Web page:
Victoria Gothard - ESG Foundation Graduate Researcher

Gen Z driving more ESG practices in the Fashion Industry

By April 10, 2024No Comments

The recent appointment of Chioma Nnadi as the new Head of British Vogue has made significant waves in the fashion world, particularly because she has signalled that she will be aiming to incorporate more sustainable fashion into Vogue. Widely seen as the standard setter for the fashion world, this change of track at Vogue seems to suggest that there may be increasing pressure on the industry as a whole to become more sustainable.

In her inaugural interview, Nnadi spoke of her love of vintage fashion. Nnadi is not alone in her love of second-hand clothing. It is particularly popular with Gen Z; according to the Guardian more than half of shoppers have bought something second-hand in the last year, but this figure rose to 67% amongst Gen Z and millennials. Moreover, it is estimated that second-hand clothing will constitute 10% of global fashion industry sales by 2025, highlighting the strength of this movement.

Much of this is driven by these generations’ preferences for shopping more sustainably is fuelled by their widespread access to the internet throughout their childhood, meaning they have grown up to be more environmentally and socially conscious than generations before them. Consequently, they are more likely to research a brand on their ethics and sustainability practices before purchasing from them. One only needs to look as far as TikTok to find videos titled ‘Fashion girlies don’t support genocide’ listing companies to boycott following the Israel-Gaza war to see these generations’ commitment to social, environmental and ethical issues.

Moreover, online second-hand shopping is easier than ever before, with platforms like Depop and Vinted facilitating this technologically savvy generation’s ability to buy and sell more sustainable clothes. However, there is no doubt that increasing financial pressures from both the COVID pandemic and the cost of living crisis have also driven the rise of pre-owned shopping amongst these demographics.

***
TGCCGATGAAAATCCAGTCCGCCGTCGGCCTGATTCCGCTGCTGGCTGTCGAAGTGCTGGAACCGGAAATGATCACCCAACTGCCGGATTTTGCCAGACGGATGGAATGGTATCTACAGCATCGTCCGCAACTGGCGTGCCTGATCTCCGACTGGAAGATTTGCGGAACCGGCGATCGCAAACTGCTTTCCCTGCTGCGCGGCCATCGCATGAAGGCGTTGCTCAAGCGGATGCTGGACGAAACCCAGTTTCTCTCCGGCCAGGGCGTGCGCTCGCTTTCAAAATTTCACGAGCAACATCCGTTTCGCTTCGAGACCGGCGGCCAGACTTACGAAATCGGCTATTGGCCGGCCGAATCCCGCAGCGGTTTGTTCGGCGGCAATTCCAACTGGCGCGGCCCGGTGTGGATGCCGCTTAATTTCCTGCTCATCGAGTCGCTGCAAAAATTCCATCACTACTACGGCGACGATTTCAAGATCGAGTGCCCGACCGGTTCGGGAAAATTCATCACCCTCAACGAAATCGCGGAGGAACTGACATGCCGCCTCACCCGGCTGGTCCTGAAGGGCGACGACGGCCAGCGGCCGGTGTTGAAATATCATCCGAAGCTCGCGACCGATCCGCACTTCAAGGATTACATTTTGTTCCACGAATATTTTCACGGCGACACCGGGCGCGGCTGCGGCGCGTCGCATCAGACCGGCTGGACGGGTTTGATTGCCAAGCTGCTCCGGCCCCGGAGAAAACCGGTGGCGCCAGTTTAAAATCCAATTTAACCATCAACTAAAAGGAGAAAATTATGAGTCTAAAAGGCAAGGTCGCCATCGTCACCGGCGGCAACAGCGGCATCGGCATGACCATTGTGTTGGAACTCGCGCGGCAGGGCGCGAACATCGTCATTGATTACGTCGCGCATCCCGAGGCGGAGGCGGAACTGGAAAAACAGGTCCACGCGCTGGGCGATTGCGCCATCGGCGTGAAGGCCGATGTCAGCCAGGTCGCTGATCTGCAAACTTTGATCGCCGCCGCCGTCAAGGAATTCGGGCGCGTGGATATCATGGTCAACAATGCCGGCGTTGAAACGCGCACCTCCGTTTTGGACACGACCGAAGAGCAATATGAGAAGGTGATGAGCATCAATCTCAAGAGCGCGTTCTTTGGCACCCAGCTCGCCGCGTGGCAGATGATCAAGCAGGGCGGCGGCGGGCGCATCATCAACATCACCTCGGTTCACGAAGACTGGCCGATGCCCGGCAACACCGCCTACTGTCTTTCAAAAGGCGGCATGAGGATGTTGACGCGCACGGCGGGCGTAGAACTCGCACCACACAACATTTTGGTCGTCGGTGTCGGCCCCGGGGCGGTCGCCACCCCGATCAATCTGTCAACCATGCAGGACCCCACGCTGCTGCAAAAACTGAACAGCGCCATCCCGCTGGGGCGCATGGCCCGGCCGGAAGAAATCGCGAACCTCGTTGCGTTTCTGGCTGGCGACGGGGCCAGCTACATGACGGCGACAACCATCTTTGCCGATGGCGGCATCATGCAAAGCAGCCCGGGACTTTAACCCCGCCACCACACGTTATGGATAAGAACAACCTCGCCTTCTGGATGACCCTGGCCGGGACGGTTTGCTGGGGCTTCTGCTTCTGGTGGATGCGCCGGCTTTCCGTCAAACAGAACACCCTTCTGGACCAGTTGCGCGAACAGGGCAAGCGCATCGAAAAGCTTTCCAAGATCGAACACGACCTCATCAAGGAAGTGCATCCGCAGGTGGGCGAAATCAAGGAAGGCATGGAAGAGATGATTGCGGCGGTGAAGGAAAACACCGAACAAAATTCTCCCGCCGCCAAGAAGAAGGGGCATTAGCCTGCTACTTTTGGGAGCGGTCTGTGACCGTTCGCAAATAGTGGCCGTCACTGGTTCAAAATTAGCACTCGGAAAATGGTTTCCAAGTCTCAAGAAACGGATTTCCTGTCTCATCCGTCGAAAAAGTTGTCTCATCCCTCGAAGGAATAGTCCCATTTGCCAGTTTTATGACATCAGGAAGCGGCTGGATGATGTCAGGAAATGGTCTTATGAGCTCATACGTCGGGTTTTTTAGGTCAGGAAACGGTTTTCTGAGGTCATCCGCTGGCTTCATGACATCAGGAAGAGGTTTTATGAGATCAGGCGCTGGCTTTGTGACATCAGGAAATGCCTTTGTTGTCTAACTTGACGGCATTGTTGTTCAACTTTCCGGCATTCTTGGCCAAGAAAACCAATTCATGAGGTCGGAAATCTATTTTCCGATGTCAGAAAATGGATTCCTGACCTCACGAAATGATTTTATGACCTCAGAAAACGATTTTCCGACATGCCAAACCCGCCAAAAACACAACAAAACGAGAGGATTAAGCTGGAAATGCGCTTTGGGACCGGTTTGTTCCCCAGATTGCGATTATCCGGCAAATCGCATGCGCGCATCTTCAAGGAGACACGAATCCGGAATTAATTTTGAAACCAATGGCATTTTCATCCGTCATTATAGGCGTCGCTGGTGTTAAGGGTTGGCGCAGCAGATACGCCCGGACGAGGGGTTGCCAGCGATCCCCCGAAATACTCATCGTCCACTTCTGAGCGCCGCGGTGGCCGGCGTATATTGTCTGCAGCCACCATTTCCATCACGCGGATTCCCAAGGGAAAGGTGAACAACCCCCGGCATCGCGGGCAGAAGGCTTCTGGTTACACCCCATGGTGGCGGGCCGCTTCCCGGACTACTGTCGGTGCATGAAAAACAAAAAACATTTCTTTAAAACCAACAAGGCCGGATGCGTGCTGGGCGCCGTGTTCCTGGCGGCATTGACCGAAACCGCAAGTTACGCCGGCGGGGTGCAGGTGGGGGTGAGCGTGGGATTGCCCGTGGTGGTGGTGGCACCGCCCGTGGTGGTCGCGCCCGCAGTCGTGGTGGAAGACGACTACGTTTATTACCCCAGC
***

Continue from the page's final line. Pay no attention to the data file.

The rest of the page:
For generations looking to make ethical choices the fact that many mainstream brands have been accused of greenwashing only pushes them further to avoid them and thrift instead. For example, Zara’s Join life range, which is advertised as being more sustainable, has fallen short of many of the standards required to be classed as ‘sustainable’. This makes it nigh impossible for customers to make ethical choices if they would like to buy store-bought clothes. With many companies under increasing pressure to connect with Gen Z customers, their desire for more sustainable fashion could be an important driving force for companies to pay more attention to their ESG factors or else run the risk of being on a TikTok Boycott list!

Like much of the fashion industry, the activewear sector has also been flooded with fast fashion brands, widely known to have a subpar ethical track record. However, TALA, a sustainable active wear brand seems to be disrupting this market. Advertising to predominantly young millennial and Gen Z women, TALA is an example of how brands prioritising sustainability and affordability will attract mass support from these demographics, and see this reflected in their profits; the company hit £1 million in sales within an hour of launching their new puffer jacket.

The financial success of companies like TALA highlights the profitability of introducing more ethical business practices, upon gaining the support of Gen Z and millennials. Thus, there is a strong case to be made that for companies to remain competitive, clothing brands need to prioritise ESG and sustainability practices, to garner young people’s interest.